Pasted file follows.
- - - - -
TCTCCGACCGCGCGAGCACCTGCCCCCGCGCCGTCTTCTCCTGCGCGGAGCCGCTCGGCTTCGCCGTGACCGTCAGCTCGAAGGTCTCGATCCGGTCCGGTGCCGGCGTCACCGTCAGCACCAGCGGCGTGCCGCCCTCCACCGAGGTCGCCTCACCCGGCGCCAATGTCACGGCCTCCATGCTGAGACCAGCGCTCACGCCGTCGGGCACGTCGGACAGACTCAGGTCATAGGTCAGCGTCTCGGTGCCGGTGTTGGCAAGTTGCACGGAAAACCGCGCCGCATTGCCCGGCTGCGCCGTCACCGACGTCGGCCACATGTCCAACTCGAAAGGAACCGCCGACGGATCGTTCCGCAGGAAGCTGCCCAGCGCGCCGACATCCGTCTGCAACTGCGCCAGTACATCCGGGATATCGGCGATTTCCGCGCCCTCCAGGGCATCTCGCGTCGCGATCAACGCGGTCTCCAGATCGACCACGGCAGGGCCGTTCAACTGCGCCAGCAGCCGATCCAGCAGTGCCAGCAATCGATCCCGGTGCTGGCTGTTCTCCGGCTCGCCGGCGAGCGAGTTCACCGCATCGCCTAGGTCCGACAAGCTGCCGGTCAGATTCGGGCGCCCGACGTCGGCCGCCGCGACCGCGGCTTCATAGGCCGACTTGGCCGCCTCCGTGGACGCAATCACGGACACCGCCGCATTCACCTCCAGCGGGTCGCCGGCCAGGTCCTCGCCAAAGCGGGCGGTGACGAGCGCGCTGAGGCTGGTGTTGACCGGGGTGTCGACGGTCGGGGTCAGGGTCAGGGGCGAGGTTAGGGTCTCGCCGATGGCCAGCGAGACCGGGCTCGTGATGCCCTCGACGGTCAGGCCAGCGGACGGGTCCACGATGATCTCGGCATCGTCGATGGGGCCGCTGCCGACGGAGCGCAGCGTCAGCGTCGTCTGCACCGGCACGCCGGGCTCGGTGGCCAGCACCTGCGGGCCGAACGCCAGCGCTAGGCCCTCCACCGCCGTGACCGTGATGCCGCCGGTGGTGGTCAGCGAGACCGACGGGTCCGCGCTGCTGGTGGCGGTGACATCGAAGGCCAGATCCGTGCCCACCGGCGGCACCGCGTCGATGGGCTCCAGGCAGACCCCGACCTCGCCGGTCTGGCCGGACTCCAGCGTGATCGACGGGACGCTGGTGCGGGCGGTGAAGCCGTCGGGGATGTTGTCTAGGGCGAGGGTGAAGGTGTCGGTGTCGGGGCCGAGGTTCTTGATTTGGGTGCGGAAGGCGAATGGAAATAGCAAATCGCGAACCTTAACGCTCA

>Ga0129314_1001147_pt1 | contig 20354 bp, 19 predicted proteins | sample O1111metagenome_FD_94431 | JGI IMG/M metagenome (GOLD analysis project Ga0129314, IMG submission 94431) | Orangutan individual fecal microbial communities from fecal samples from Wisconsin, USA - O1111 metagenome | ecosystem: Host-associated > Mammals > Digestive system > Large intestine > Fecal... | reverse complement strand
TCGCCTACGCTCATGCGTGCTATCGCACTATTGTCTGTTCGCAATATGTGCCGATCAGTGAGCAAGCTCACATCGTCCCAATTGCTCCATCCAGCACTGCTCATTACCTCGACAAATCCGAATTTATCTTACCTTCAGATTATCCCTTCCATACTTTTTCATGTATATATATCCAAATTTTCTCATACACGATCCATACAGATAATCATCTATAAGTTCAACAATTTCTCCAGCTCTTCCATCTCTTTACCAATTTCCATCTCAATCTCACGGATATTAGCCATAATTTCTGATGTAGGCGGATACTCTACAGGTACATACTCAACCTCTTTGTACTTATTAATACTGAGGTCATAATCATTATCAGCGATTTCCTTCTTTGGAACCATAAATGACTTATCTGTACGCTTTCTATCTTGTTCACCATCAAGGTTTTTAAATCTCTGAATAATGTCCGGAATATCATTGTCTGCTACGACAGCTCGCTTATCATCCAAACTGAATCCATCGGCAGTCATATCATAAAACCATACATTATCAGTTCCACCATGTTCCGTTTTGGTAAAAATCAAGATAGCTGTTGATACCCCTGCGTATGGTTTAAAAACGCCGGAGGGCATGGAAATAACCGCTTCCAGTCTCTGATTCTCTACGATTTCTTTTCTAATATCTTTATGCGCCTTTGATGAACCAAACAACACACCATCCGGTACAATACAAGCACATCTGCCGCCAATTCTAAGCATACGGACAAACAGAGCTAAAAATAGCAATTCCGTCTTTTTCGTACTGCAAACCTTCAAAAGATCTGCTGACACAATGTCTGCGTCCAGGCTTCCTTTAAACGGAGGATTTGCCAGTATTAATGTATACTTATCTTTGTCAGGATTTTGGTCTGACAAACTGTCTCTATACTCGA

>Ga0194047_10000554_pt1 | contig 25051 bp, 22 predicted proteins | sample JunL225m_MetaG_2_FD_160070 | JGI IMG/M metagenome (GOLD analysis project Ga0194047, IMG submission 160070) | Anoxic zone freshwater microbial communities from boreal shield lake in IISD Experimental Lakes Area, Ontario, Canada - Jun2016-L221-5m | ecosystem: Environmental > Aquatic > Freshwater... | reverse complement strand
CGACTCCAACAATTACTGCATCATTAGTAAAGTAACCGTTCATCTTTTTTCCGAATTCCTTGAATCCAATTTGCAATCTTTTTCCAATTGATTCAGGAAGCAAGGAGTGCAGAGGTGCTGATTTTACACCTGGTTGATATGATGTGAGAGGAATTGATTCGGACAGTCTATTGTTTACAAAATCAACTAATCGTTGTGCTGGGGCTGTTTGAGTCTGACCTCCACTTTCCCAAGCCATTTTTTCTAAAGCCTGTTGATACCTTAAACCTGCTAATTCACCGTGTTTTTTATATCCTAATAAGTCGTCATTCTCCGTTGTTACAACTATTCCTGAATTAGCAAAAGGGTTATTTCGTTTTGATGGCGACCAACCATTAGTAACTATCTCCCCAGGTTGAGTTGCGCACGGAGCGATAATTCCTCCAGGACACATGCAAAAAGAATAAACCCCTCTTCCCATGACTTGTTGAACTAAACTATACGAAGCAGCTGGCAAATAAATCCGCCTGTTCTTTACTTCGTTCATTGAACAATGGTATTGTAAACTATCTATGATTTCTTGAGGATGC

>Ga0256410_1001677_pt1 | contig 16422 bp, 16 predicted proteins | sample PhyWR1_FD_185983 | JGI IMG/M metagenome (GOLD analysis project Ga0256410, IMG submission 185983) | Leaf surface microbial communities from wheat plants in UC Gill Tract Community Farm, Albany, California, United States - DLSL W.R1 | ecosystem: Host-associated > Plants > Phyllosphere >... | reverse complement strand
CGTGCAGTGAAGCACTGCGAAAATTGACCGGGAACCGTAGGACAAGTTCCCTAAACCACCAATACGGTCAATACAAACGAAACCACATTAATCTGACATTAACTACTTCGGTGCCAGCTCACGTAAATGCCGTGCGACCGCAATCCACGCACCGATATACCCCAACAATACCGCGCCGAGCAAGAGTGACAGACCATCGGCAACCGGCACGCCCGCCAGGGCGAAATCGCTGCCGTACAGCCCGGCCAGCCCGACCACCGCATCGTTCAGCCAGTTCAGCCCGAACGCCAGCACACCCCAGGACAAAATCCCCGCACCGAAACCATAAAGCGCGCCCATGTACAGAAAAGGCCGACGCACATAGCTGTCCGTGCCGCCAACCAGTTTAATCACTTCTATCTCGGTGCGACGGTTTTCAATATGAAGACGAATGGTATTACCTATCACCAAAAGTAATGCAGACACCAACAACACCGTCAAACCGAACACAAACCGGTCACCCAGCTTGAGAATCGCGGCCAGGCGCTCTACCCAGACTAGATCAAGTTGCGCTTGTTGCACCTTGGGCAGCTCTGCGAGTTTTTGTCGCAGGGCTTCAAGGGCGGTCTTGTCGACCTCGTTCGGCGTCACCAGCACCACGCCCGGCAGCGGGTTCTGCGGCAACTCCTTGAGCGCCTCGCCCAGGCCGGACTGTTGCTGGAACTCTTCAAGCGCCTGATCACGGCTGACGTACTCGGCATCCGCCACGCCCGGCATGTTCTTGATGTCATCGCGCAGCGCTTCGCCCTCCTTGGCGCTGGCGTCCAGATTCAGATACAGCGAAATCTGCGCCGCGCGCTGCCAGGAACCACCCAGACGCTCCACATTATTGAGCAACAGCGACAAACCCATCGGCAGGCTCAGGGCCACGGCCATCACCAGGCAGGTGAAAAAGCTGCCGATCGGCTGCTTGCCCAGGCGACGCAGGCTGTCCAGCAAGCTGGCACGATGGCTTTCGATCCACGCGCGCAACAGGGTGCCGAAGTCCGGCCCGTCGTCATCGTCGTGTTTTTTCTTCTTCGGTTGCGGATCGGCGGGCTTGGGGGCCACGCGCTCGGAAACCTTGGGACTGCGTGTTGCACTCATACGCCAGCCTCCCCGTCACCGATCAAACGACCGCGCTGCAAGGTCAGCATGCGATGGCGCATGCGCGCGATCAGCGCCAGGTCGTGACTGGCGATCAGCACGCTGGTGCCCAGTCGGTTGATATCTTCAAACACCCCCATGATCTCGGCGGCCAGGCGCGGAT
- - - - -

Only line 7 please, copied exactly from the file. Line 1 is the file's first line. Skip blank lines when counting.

CGTGCAGTGAAGCACTGCGAAAATTGACCGGGAACCGTAGGACAAGTTCCCTAAACCACCAATACGGTCAATACAAACGAAACCACATTAATCTGACATTAACTACTTCGGTGCCAGCTCACGTAAATGCCGTGCGACCGCAATCCACGCACCGATATACCCCAACAATACCGCGCCGAGCAAGAGTGACAGACCATCGGCAACCGGCACGCCCGCCAGGGCGAAATCGCTGCCGTACAGCCCGGCCAGCCCGACCACCGCATCGTTCAGCCAGTTCAGCCCGAACGCCAGCACACCCCAGGACAAAATCCCCGCACCGAAACCATAAAGCGCGCCCATGTACAGAAAAGGCCGACGCACATAGCTGTCCGTGCCGCCAACCAGTTTAATCACTTCTATCTCGGTGCGACGGTTTTCAATATGAAGACGAATGGTATTACCTATCACCAAAAGTAATGCAGACACCAACAACACCGTCAAACCGAACACAAACCGGTCACCCAGCTTGAGAATCGCGGCCAGGCGCTCTACCCAGACTAGATCAAGTTGCGCTTGTTGCACCTTGGGCAGCTCTGCGAGTTTTTGTCGCAGGGCTTCAAGGGCGGTCTTGTCGACCTCGTTCGGCGTCACCAGCACCACGCCCGGCAGCGGGTTCTGCGGCAACTCCTTGAGCGCCTCGCCCAGGCCGGACTGTTGCTGGAACTCTTCAAGCGCCTGATCACGGCTGACGTACTCGGCATCCGCCACGCCCGGCATGTTCTTGATGTCATCGCGCAGCGCTTCGCCCTCCTTGGCGCTGGCGTCCAGATTCAGATACAGCGAAATCTGCGCCGCGCGCTGCCAGGAACCACCCAGACGCTCCACATTATTGAGCAACAGCGACAAACCCATCGGCAGGCTCAGGGCCACGGCCATCACCAGGCAGGTGAAAAAGCTGCCGATCGGCTGCTTGCCCAGGCGACGCAGGCTGTCCAGCAAGCTGGCACGATGGCTTTCGATCCACGCGCGCAACAGGGTGCCGAAGTCCGGCCCGTCGTCATCGTCGTGTTTTTTCTTCTTCGGTTGCGGATCGGCGGGCTTGGGGGCCACGCGCTCGGAAACCTTGGGACTGCGTGTTGCACTCATACGCCAGCCTCCCCGTCACCGATCAAACGACCGCGCTGCAAGGTCAGCATGCGATGGCGCATGCGCGCGATCAGCGCCAGGTCGTGACTGGCGATCAGCACGCTGGTGCCCAGTCGGTTGATATCTTCAAACACCCCCATGATCTCGGCGGCCAGGCGCGGAT